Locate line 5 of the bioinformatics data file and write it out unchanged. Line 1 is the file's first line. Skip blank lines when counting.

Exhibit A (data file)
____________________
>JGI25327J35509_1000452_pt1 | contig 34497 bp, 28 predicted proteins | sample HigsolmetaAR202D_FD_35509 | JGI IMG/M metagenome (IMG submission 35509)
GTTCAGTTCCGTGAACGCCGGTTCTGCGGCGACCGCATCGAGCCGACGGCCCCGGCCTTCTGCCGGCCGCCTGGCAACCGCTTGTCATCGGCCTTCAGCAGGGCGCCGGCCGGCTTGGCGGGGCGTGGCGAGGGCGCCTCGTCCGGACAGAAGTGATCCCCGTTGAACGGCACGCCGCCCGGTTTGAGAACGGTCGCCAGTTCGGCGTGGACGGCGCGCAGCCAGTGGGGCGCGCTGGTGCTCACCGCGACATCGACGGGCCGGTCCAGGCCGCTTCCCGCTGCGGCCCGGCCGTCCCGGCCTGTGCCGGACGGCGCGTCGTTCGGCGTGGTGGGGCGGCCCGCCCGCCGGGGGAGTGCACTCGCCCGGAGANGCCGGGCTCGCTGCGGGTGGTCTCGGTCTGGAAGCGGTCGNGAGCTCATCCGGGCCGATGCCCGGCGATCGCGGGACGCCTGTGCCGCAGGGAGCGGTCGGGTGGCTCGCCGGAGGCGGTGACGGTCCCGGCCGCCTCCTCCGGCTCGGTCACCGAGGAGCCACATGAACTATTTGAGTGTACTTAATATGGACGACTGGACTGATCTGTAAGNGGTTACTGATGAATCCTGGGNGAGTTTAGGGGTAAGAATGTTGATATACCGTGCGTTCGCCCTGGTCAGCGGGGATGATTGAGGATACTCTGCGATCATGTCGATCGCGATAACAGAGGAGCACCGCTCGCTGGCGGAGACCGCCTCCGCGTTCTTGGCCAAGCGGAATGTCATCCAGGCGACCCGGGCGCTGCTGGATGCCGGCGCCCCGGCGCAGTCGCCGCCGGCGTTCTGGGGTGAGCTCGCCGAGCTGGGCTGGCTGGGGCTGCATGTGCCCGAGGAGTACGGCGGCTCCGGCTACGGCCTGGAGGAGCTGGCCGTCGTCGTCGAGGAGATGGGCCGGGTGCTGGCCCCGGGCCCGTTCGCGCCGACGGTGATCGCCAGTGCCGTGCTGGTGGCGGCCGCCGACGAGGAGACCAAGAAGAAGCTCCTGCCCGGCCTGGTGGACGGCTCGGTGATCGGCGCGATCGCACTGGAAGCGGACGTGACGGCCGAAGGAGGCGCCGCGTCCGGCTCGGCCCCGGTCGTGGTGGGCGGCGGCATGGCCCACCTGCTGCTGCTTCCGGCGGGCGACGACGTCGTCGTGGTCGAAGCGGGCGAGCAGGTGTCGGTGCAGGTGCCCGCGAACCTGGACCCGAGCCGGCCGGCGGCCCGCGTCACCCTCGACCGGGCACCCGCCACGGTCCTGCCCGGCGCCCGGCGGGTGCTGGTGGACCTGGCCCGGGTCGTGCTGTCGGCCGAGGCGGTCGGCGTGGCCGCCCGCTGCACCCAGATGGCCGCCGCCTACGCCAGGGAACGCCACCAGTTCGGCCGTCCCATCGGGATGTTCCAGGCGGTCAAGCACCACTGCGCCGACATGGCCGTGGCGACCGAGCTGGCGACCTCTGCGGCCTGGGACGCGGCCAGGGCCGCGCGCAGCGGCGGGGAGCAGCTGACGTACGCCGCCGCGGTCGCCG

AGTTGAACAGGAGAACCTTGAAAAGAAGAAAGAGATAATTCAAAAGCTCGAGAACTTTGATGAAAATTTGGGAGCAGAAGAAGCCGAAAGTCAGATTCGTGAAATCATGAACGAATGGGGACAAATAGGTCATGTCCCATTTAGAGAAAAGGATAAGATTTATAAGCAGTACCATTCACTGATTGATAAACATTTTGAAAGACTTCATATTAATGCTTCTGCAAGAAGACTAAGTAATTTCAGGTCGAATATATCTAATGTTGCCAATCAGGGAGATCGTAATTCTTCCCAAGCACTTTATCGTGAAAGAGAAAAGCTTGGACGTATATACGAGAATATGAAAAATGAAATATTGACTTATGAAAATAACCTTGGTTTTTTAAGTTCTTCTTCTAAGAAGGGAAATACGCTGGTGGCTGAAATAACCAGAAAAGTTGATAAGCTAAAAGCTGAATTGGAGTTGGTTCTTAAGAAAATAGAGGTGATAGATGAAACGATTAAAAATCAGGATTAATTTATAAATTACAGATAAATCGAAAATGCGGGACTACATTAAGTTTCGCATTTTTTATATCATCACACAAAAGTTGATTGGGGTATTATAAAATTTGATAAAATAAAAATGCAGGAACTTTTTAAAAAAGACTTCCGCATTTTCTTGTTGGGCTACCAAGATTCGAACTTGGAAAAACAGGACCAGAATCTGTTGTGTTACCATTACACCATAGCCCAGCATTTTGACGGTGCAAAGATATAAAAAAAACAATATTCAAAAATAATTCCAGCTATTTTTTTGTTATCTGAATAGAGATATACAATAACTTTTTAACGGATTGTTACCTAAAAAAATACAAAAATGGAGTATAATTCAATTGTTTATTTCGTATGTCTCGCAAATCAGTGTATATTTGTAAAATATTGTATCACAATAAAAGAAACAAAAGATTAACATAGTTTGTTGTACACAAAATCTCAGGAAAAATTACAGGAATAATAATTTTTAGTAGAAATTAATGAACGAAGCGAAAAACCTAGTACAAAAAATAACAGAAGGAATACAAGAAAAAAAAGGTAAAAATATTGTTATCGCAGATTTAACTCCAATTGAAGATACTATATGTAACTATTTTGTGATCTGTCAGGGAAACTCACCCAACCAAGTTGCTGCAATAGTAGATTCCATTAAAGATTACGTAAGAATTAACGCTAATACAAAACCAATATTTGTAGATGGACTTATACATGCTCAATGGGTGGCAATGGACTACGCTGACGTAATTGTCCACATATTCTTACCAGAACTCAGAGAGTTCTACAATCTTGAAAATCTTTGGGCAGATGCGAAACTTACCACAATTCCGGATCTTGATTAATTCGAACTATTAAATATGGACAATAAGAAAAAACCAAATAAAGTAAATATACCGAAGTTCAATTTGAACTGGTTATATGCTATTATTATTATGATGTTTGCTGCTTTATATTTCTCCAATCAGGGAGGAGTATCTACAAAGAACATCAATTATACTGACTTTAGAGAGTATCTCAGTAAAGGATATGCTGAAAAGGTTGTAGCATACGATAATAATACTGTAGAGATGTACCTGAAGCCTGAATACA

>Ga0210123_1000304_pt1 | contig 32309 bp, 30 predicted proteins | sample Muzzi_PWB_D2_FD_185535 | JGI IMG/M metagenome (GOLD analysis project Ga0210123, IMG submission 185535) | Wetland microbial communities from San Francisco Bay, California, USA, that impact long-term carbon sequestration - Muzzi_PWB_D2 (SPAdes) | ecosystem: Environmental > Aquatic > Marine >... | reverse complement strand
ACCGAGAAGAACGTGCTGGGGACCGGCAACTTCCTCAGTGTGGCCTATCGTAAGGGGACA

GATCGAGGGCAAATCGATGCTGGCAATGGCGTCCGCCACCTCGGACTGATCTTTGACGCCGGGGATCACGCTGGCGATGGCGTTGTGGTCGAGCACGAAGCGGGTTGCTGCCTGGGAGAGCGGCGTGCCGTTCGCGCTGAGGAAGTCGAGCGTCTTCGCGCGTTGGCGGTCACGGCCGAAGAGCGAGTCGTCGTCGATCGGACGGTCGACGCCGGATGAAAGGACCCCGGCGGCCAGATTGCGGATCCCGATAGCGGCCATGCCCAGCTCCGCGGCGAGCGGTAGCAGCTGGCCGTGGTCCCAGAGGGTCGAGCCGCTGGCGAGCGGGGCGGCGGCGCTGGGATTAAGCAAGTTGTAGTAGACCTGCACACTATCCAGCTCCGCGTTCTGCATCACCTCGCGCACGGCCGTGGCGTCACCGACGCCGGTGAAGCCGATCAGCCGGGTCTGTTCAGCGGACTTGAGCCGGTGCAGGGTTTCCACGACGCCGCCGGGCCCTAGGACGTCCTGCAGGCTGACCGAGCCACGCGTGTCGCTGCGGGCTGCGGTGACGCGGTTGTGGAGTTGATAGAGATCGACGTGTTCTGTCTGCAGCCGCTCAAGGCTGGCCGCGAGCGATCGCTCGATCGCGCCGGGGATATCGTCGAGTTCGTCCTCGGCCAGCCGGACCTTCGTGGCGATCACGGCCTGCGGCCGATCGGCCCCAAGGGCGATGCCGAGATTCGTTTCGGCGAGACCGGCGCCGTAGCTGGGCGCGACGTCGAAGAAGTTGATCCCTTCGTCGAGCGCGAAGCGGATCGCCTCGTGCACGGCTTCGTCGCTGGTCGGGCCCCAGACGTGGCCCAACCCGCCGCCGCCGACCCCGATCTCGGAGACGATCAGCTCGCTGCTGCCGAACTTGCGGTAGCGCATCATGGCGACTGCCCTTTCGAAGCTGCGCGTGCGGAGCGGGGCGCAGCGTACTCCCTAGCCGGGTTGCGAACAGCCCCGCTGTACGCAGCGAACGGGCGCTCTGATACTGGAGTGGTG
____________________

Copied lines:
ACCGAGAAGAACGTGCTGGGGACCGGCAACTTCCTCAGTGTGGCCTATCGTAAGGGGACA